Well, at least the pass rush should be more sustainable. After a month of being uncharacteristically quiet, the Vikings pass rush got their swagger back last week against an admittedly poor Cardinals offensive line. But the resurgence of pressure shouldn’t be explained away simply because Arizona’s line isn’t very good. The Vikings seemed to add some interesting wrinkles to their pass rush on Sunday. On this sack from Brian Robison, Tom Johnson shifts to seemingly overload one side before the snap. Instead both he and Danielle Hunter stunt, which takes the center out of the way and gets right guard Earl Watson off balance. Robison bull rushes right between Watson and right tackle D.J. Humphries for the sack.
At the beginning of the season, we raved about how the Vikings were confusing opponents with eight men on the line of scrimmage and blitzing from different angles. Teams seemed to figure that one out by using lots of quick slants and crossing routes over the middle. But if the Vikings can create similar confusion and pressure with only four defenders instead of eight, all three levels of the defense will benefit from it. The Vikings will definitely need to find a way to pressure Matthew Stafford more than they did two and a half weeks ago.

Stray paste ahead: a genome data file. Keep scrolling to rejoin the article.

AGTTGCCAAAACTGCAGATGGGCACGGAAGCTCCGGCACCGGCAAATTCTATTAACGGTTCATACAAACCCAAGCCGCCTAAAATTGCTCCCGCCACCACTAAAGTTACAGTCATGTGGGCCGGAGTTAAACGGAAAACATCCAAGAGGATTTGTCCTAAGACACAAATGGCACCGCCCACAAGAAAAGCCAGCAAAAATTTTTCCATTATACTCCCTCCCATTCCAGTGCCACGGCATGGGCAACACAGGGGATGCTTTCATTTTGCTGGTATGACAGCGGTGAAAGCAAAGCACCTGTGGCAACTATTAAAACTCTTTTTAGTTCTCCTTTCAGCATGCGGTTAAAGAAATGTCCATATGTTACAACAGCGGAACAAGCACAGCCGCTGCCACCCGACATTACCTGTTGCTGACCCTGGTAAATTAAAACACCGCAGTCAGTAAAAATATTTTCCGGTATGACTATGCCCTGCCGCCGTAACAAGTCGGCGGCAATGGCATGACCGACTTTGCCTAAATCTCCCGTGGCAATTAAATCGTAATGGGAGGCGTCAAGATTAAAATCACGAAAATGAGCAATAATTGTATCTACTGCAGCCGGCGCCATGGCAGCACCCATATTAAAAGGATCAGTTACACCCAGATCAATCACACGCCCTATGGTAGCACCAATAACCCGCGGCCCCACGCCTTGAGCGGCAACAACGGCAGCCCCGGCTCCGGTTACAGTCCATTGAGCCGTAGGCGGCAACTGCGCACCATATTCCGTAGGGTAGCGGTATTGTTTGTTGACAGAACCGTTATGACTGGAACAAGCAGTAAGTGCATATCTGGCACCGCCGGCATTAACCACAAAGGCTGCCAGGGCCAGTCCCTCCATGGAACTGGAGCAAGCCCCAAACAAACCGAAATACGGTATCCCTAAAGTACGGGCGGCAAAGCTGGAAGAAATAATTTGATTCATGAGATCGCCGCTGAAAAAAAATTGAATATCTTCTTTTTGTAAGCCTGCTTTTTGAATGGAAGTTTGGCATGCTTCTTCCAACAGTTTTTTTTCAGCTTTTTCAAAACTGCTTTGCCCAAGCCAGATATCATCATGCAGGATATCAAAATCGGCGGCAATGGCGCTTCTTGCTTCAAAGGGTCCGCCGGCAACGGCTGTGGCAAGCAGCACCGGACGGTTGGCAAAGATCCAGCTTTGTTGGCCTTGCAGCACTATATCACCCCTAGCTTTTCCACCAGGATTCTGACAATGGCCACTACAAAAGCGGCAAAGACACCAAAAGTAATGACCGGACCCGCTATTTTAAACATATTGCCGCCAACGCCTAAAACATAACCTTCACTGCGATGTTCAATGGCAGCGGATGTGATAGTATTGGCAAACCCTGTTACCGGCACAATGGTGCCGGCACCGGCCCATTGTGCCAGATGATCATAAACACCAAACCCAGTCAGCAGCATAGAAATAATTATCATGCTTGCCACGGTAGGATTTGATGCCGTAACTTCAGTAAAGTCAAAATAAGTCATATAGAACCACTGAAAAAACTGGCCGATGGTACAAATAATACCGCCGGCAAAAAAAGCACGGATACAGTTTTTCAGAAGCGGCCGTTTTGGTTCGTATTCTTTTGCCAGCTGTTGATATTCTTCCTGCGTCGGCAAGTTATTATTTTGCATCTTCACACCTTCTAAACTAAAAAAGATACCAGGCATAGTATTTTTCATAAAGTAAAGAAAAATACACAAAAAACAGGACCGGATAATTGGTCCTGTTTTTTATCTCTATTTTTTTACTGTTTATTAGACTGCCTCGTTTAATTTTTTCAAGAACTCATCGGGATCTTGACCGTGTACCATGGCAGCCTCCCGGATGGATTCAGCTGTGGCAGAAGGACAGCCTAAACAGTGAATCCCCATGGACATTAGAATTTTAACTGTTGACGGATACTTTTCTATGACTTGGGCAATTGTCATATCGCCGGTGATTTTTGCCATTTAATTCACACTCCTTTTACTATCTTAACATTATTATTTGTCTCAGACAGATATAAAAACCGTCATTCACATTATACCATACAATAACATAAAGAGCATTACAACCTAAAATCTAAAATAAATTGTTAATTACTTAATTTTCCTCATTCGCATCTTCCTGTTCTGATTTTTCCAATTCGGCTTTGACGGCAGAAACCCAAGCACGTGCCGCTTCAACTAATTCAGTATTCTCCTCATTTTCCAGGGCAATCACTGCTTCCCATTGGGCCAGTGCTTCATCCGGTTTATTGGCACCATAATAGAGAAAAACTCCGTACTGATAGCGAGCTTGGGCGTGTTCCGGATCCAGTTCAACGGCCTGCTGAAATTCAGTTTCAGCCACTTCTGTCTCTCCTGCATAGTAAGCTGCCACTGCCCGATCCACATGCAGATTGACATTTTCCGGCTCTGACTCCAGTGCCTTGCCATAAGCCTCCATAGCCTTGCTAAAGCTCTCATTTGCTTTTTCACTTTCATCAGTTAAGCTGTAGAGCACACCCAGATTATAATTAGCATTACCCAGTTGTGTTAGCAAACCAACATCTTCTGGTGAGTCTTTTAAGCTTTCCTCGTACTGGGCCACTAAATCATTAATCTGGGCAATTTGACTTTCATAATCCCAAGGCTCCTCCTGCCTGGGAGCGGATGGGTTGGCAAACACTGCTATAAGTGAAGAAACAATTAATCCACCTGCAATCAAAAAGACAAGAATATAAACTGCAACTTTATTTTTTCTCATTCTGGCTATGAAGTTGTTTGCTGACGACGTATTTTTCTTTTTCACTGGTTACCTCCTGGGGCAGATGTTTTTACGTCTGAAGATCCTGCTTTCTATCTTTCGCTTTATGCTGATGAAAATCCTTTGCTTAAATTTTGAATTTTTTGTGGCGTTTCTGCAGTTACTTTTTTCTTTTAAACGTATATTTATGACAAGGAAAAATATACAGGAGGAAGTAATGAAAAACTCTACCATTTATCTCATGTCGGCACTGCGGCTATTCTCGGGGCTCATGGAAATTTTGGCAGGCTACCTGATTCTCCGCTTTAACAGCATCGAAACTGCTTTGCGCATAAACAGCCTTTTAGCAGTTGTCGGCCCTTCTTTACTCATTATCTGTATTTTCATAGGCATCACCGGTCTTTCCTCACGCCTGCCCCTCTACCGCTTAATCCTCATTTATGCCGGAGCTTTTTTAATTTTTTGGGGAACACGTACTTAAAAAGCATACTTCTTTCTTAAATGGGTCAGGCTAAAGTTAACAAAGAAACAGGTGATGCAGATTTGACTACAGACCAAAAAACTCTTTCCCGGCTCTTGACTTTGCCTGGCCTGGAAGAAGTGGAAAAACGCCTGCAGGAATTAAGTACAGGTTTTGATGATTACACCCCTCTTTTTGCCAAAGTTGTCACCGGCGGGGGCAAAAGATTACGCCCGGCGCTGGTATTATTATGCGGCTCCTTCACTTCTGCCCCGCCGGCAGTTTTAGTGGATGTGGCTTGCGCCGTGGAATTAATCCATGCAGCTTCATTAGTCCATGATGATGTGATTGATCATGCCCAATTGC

I’m thankful that regardless of the defensive game plan, one part of the defense has been great all season: Xavier Rhodes. How great? I’ll let Pro Football Focus’ Sam Monson explain:
Passer rating when targeting @Vikings CB Xavier Rhodes: 31.5. Best mark in NFL + 8 pts worse than just throwing into the dirt every play— Sam Monson (@PFF_Sam) November 22, 2016
That’s right—spiking the ball on every play gives you a better quarterback rating than throwing at Rhodes. Carson Palmer had a 0.0 rating passing his direction on Sunday. Even when the pass wasn’t to his man, Rhodes was making big plays. This quick recognition and tackle of Larry Fitzgerald stopped an important fourth quarter drive.